By LINDA M. LINONIS
A newly formed nonprofit organization has suggested transforming Our Lady of Hungary Church into an ethnic heritage center.
545 Management Group Inc. has submitted a proposal to Bishop George V. Murry of the Diocese of Youngstown. The 545 group plans to use the sanctuary as the ethic heritage center and the church basement as a Youngstown/West Side history center.
The Rev. Nicholas Shori, director of the diocese Parish Implementation Plan, said, “It’s safe to say any proposal is worth looking at.” He added that any final plan must meet standards of use as set by the diocese.
Mindszenty Hall, which served as the church hall, is being sold to a Valley community organization.
The final Mass at Our Lady of Hungary, 545 N. Belle Vista Ave., was Feb. 12, 2012. In the Parish Implementation Plan in the diocese, which began in May 2010, the church merged with Sts. Peter and Paul Croatian Catholic Church and St. Stephen of Hungary as Holy Apostles Parish.
A transition team assessed locations and finances before deciding to close Our Lady of Hungary, which dates to 1929.
Bob Barko Jr. is president and spokesman for 545 Management Group, which also includes Dennis McBride, former head of Our Lady’s parish council, and George Kalosky, whose grandparents were charter members of the church. Barko said even as the team decided to close Our Lady, talk surfaced on what could be done to save it.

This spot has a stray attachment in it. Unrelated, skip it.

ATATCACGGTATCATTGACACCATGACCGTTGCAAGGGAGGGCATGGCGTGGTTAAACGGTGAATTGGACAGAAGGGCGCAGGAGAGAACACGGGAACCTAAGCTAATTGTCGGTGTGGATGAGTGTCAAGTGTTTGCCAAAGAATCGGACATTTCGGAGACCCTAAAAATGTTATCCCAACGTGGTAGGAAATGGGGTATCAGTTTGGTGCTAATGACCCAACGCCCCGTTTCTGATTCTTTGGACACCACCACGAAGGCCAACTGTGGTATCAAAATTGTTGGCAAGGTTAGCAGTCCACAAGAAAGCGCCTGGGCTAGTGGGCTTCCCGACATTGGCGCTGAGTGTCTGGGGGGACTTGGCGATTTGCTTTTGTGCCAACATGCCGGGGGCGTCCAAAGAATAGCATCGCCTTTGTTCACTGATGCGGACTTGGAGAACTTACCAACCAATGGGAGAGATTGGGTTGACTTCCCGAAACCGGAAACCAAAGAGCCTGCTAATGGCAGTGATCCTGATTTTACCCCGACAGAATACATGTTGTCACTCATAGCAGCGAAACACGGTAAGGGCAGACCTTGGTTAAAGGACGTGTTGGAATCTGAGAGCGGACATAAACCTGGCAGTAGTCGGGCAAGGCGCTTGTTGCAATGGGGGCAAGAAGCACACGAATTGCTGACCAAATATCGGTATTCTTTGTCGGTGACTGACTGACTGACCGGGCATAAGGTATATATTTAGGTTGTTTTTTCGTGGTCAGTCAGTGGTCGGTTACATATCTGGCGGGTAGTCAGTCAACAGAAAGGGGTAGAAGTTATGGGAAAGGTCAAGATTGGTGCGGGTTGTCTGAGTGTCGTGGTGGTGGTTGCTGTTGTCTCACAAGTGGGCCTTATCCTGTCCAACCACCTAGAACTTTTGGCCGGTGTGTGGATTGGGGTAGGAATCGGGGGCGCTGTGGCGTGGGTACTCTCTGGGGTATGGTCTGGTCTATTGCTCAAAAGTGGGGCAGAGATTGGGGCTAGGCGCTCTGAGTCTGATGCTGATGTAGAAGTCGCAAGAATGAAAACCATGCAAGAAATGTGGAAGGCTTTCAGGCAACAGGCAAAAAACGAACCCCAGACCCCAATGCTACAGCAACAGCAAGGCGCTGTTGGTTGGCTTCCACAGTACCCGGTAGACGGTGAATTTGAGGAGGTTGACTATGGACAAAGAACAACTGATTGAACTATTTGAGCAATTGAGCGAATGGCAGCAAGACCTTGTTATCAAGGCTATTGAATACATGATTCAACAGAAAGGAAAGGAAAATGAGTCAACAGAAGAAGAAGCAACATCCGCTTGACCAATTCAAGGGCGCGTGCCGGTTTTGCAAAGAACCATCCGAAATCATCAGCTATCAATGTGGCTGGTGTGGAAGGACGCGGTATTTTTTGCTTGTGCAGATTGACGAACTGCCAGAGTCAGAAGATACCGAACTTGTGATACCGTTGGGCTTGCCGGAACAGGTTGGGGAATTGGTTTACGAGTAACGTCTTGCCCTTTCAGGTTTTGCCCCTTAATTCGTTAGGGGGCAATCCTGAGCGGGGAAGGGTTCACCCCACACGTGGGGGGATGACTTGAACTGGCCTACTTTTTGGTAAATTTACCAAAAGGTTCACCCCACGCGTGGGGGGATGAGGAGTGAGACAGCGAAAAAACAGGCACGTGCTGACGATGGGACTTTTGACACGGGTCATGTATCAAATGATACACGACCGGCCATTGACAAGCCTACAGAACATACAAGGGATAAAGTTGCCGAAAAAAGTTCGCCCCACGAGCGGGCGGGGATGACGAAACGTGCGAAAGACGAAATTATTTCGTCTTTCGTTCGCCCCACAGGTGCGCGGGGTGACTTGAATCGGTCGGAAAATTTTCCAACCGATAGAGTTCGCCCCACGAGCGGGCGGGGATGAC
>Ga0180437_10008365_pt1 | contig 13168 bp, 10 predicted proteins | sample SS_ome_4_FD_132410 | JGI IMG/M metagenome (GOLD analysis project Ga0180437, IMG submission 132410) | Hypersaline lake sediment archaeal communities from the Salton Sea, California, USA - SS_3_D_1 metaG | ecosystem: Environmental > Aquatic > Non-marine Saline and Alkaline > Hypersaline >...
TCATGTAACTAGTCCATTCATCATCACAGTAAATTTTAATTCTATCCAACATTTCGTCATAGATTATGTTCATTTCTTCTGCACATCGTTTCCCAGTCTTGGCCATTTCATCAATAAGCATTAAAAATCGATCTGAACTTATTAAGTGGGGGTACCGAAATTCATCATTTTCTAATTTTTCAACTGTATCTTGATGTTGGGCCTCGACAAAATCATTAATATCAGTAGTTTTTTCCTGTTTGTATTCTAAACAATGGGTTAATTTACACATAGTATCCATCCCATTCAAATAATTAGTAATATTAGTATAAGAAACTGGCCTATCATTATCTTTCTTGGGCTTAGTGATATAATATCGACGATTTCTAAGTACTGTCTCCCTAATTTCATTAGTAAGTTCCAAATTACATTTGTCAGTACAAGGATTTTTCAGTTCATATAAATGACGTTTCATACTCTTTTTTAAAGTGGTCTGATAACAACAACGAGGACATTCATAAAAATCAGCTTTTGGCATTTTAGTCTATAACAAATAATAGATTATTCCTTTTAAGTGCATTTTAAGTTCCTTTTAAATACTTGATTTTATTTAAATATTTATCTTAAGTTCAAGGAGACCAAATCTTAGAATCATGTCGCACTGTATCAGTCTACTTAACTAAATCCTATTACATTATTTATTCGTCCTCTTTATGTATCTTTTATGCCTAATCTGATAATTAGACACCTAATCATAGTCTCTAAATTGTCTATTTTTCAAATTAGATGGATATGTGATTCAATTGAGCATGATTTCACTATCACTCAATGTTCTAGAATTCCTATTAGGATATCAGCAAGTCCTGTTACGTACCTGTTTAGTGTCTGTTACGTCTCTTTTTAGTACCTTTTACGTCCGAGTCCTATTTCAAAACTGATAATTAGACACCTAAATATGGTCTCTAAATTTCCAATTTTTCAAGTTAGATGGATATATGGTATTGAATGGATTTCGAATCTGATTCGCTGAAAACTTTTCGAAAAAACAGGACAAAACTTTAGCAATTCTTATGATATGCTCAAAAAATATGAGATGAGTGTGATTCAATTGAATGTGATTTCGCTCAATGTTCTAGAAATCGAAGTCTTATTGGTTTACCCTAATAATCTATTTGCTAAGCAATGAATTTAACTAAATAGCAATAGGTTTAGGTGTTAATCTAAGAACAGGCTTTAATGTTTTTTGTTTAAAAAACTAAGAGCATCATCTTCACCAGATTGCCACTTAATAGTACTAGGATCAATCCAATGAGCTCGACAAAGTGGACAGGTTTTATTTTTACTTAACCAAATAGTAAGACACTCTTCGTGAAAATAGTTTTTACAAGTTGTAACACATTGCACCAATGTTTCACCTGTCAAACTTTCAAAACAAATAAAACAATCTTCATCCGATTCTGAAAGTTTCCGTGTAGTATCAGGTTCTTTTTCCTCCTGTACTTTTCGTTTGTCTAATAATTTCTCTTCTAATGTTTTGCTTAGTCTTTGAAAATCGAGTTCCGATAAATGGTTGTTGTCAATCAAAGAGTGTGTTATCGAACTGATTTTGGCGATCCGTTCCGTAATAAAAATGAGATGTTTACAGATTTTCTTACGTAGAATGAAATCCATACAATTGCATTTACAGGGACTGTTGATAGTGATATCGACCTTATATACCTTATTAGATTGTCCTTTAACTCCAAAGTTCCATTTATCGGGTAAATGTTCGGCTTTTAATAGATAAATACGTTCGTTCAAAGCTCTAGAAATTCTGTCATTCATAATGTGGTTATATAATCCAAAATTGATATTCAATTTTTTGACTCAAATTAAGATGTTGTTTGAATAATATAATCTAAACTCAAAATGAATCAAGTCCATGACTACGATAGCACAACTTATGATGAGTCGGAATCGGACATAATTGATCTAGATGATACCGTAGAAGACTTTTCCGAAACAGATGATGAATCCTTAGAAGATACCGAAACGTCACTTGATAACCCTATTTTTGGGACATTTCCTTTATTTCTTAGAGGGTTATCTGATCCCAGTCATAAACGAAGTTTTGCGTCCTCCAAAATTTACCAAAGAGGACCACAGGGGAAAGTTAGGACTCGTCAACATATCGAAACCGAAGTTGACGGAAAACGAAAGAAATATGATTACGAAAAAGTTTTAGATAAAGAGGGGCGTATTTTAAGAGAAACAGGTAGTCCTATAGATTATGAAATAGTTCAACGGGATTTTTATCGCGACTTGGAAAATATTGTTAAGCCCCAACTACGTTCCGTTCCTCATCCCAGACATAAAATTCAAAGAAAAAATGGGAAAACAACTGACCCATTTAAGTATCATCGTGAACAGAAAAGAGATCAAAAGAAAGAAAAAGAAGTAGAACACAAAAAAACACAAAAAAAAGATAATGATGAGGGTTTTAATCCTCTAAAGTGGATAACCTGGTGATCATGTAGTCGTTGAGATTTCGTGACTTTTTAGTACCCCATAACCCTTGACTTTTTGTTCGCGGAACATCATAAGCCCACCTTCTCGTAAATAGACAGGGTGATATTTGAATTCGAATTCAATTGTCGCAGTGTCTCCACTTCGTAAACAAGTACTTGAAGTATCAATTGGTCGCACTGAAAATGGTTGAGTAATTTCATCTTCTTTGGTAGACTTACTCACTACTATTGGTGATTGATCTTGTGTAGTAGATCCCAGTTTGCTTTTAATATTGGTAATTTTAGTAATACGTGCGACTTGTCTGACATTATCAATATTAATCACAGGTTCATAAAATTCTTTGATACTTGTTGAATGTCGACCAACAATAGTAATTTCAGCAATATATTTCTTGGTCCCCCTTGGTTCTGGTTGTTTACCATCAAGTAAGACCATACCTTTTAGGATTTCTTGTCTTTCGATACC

“It made a lot of sense,” said Barko, who now attends Sts. Peter and Paul but whose family had a lifelong affiliation with Our Lady. He and his wife, Deana, were married Oct. 15, 2011, at the church, the last wedding there.
The 545 group is aware of the financial challenges, he said. The church needs a new roof, new heating and cooling systems and must be made handicapped accessible.
The group, whose 501(c)3 status is pending, has received a $14,000 donation toward its capital campaign goal of $300,000. Contact the group by email at firstname.lastname@example.org.
The 545 group has met with the Rev. Joseph Rudjak, pastor of Holy Apostles Parish and member of the Ethnic Heritage Society. Father Rudjak said the project would accomplish various goals. A neighborhood center would be created, the craftsmanship and legacy of Hungarian immigrants who built the church would be recognized and the church building would remain a neighborhood anchor.
Father Rudjak said the church exemplifies Carpathian iconography and symbols of the Transylvania region, the homeland of many founding members.
He continued that the church’s wooden ceiling is a legacy of Hungarian immigrants who worked in logging in their homeland then became expert brick layers in Youngstown’s industry. Ethnic heritage also is showcased in stenciling that includes the fleur de lis of the House of Anjou, the French connection to Hungarian kings and St. Stephen’s apostolic cross in beams in the sanctuary.
The setting itself, Father Rudjack said, is appealing to history-oriented groups as a meeting site.
Contributions to 501(c)3 groups are usually tax deductible to the donor.